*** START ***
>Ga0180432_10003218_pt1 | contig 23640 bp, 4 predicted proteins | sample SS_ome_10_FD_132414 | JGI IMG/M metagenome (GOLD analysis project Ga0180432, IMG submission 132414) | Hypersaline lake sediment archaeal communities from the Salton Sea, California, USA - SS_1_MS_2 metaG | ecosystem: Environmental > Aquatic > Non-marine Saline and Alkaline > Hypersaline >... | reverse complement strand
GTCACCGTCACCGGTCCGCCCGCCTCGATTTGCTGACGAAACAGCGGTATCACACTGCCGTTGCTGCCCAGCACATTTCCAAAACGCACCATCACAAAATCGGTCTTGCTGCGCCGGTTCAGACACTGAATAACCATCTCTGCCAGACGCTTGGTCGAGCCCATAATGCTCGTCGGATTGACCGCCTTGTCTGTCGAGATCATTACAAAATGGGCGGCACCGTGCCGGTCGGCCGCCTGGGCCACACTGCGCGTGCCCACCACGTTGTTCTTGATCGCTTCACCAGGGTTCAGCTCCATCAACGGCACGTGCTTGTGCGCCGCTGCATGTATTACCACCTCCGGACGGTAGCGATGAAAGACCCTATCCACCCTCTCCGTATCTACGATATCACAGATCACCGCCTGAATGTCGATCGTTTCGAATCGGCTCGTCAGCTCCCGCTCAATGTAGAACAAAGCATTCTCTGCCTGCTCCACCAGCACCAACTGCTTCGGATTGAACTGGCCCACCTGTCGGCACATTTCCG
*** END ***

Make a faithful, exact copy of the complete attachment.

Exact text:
>Ga0180432_10003218_pt1 | contig 23640 bp, 4 predicted proteins | sample SS_ome_10_FD_132414 | JGI IMG/M metagenome (GOLD analysis project Ga0180432, IMG submission 132414) | Hypersaline lake sediment archaeal communities from the Salton Sea, California, USA - SS_1_MS_2 metaG | ecosystem: Environmental > Aquatic > Non-marine Saline and Alkaline > Hypersaline >... | reverse complement strand
GTCACCGTCACCGGTCCGCCCGCCTCGATTTGCTGACGAAACAGCGGTATCACACTGCCGTTGCTGCCCAGCACATTTCCAAAACGCACCATCACAAAATCGGTCTTGCTGCGCCGGTTCAGACACTGAATAACCATCTCTGCCAGACGCTTGGTCGAGCCCATAATGCTCGTCGGATTGACCGCCTTGTCTGTCGAGATCATTACAAAATGGGCGGCACCGTGCCGGTCGGCCGCCTGGGCCACACTGCGCGTGCCCACCACGTTGTTCTTGATCGCTTCACCAGGGTTCAGCTCCATCAACGGCACGTGCTTGTGCGCCGCTGCATGTATTACCACCTCCGGACGGTAGCGATGAAAGACCCTATCCACCCTCTCCGTATCTACGATATCACAGATCACCGCCTGAATGTCGATCGTTTCGAATCGGCTCGTCAGCTCCCGCTCAATGTAGAACAAAGCATTCTCTGCCTGCTCCACCAGCACCAACTGCTTCGGATTGAACTGGCCCACCTGTCGGCACATTTCCG